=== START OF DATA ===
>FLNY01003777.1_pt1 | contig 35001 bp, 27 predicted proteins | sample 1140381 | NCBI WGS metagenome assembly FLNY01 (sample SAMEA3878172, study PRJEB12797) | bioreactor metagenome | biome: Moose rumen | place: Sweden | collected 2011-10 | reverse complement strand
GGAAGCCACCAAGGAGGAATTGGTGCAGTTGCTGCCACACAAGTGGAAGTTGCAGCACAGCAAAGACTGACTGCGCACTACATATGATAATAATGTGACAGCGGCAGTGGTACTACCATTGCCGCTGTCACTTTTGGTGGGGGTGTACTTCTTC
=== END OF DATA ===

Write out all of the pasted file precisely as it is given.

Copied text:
>FLNY01003777.1_pt1 | contig 35001 bp, 27 predicted proteins | sample 1140381 | NCBI WGS metagenome assembly FLNY01 (sample SAMEA3878172, study PRJEB12797) | bioreactor metagenome | biome: Moose rumen | place: Sweden | collected 2011-10 | reverse complement strand
GGAAGCCACCAAGGAGGAATTGGTGCAGTTGCTGCCACACAAGTGGAAGTTGCAGCACAGCAAAGACTGACTGCGCACTACATATGATAATAATGTGACAGCGGCAGTGGTACTACCATTGCCGCTGTCACTTTTGGTGGGGGTGTACTTCTTC